Day 1 : Poster Presentations (Theme: Curricular Innovations)

Event Title

Patient safety: building on opportunities in current MBBS curriculum

Location

Auditorium Pond Side

Start Date

26-1-2013 10:30 AM

Abstract

Background: Healthcare can potentially harm the patient because of human and systems-related errors. Little effort has been made to address patient safety issues although relevant content and therefore opportunities to address it exist in the current undergraduate medical curriculum at the Aga Khan University, Karachi, Pakistan. Our objective is to introduce safety issues enumerated in the WHO Patient Safety Curriculum, in the undergraduate medical curriculum at our university, in a meaningful manner, without encroaching on the current curricular time.

Methods: The entire curriculum of MBBS years 1 to 5 was reviewed. Aspects relevant to patient safety have been identified and it is proposed that they be addressed in appropriate format. Years 3 to 5 I. Aspects for which systems are already in place. These include medication errors (nursing and pharmacy), evidence-based management (pharmacy, wards) • Students may be allowed to attend Patient Safety Task Force meetings and Pharmacy and Therapeutics committee meetings geared to address medication errors and how they are dealt with and review of guidelines and appropriate and inappropriate medication usage (2/year) and submit their reflective notes to their tutor • Year 3, 4 and 5 students to shadow medication nurses during their all clinical rotations (at least 5% of the time during their clinical rotation) and should be signed off by the unit head nurse. Reflective notes to be submitted to the tutor II. Aspects which require planning and faculty training: • Team work during clinical clerkships • Health care associated infections and their prevention

Results: The incorporation of hand hygiene in clinical OSCE in year 3 has served 2 purposes: a reinforcement of the importance of hand hygiene on patient contact and an understanding on the part of organizers to ensure provision of alcohol rub in all clinical OSCEs where hand hygiene is not formally component of a station.

Conclusions: Incorporation of patient safety aspects in undergraduate curriculum from years 1 to 5 may be expected to significantly improve awareness and practice of important patient safety aspects. This is achievable without further taxing the currently overstretched curriculum with faculty training, formally introducing reflective notes for assessment and ensuring that opportunities which exist currently are optimally utilized.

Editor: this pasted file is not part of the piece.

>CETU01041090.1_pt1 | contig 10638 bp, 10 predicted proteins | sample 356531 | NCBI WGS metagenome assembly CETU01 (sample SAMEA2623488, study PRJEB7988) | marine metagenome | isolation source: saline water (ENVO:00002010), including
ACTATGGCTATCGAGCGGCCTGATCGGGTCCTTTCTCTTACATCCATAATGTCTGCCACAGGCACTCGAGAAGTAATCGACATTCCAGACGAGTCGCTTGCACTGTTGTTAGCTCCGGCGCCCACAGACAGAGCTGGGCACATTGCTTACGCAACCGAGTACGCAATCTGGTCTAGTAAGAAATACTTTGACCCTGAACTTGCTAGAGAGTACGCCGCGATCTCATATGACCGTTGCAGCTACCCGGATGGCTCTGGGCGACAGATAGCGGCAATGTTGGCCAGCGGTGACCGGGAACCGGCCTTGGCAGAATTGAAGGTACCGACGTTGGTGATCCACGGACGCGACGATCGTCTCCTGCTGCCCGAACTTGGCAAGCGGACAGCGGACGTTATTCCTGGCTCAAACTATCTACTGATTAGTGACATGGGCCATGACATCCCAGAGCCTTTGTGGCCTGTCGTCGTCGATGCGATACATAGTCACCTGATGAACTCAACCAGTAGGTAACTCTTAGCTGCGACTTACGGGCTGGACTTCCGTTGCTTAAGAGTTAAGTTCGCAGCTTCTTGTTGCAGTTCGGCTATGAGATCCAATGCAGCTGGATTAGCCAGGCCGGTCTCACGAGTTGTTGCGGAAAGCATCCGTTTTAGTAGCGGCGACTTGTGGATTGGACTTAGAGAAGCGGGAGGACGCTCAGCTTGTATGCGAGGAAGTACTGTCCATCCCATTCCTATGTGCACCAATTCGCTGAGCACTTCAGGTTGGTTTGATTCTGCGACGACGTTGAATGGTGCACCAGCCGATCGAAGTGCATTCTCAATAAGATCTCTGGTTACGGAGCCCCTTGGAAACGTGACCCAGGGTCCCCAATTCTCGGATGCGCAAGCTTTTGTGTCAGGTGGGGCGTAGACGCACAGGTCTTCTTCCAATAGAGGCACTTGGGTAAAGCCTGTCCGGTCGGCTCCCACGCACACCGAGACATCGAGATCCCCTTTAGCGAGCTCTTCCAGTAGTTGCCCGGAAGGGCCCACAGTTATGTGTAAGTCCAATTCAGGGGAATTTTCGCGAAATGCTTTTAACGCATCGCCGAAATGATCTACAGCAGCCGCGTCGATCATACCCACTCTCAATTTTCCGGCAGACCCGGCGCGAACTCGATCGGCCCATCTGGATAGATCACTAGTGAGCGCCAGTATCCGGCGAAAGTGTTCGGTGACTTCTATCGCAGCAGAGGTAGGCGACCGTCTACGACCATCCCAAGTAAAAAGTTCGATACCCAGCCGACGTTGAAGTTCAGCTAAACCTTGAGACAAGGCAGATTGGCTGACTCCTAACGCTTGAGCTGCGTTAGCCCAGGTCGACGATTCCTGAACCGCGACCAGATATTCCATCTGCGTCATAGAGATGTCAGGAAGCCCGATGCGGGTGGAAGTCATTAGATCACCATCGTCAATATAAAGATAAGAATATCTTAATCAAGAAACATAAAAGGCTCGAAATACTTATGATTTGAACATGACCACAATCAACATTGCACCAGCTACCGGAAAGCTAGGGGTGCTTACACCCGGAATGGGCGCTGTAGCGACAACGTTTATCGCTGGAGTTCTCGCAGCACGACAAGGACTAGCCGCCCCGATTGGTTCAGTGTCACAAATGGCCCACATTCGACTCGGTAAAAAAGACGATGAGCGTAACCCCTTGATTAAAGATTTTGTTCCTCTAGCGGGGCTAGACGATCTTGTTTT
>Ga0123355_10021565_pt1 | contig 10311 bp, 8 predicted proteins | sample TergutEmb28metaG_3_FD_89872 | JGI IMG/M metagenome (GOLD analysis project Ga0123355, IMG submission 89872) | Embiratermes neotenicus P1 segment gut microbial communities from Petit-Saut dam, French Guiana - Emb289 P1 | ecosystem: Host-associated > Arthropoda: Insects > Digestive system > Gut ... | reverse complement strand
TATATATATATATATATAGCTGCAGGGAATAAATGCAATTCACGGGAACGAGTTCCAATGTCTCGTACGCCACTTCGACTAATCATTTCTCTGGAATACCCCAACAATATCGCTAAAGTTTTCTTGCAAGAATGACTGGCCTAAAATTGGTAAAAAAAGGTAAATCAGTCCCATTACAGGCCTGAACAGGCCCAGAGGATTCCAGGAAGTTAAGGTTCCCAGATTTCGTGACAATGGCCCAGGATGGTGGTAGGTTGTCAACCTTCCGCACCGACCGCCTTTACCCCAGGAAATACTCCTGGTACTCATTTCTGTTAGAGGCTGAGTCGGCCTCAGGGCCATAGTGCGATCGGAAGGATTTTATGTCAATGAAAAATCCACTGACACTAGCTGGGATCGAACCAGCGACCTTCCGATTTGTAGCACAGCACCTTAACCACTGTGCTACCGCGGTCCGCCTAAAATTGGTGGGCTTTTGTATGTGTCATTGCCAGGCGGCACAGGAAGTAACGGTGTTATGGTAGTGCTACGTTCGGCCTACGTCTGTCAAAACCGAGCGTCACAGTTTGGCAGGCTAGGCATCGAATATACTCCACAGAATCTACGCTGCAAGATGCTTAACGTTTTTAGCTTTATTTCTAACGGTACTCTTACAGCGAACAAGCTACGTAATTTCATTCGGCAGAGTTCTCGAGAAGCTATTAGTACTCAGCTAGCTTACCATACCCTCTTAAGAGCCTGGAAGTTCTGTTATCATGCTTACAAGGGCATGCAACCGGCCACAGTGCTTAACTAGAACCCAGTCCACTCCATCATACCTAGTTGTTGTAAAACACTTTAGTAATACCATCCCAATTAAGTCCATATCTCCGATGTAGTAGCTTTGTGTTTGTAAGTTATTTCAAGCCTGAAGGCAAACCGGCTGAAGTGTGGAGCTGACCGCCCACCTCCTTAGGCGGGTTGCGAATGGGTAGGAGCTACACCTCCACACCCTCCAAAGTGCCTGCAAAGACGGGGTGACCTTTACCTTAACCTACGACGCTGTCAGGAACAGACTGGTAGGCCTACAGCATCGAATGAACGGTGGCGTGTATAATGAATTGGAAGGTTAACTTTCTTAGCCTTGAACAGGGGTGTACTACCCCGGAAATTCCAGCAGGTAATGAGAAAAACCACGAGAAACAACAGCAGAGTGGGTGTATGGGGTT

Key words: Patient safety undergraduate curriculum

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Jan 26th, 10:30 AM Jan 26th, 12:00 PM

Patient safety: building on opportunities in current MBBS curriculum

Auditorium Pond Side

Background: Healthcare can potentially harm the patient because of human and systems-related errors. Little effort has been made to address patient safety issues although relevant content and therefore opportunities to address it exist in the current undergraduate medical curriculum at the Aga Khan University, Karachi, Pakistan. Our objective is to introduce safety issues enumerated in the WHO Patient Safety Curriculum, in the undergraduate medical curriculum at our university, in a meaningful manner, without encroaching on the current curricular time.

Methods: The entire curriculum of MBBS years 1 to 5 was reviewed. Aspects relevant to patient safety have been identified and it is proposed that they be addressed in appropriate format. Years 3 to 5 I. Aspects for which systems are already in place. These include medication errors (nursing and pharmacy), evidence-based management (pharmacy, wards) • Students may be allowed to attend Patient Safety Task Force meetings and Pharmacy and Therapeutics committee meetings geared to address medication errors and how they are dealt with and review of guidelines and appropriate and inappropriate medication usage (2/year) and submit their reflective notes to their tutor • Year 3, 4 and 5 students to shadow medication nurses during their all clinical rotations (at least 5% of the time during their clinical rotation) and should be signed off by the unit head nurse. Reflective notes to be submitted to the tutor II. Aspects which require planning and faculty training: • Team work during clinical clerkships • Health care associated infections and their prevention

Results: The incorporation of hand hygiene in clinical OSCE in year 3 has served 2 purposes: a reinforcement of the importance of hand hygiene on patient contact and an understanding on the part of organizers to ensure provision of alcohol rub in all clinical OSCEs where hand hygiene is not formally component of a station.

Conclusions: Incorporation of patient safety aspects in undergraduate curriculum from years 1 to 5 may be expected to significantly improve awareness and practice of important patient safety aspects. This is achievable without further taxing the currently overstretched curriculum with faculty training, formally introducing reflective notes for assessment and ensuring that opportunities which exist currently are optimally utilized.

Key words: Patient safety undergraduate curriculum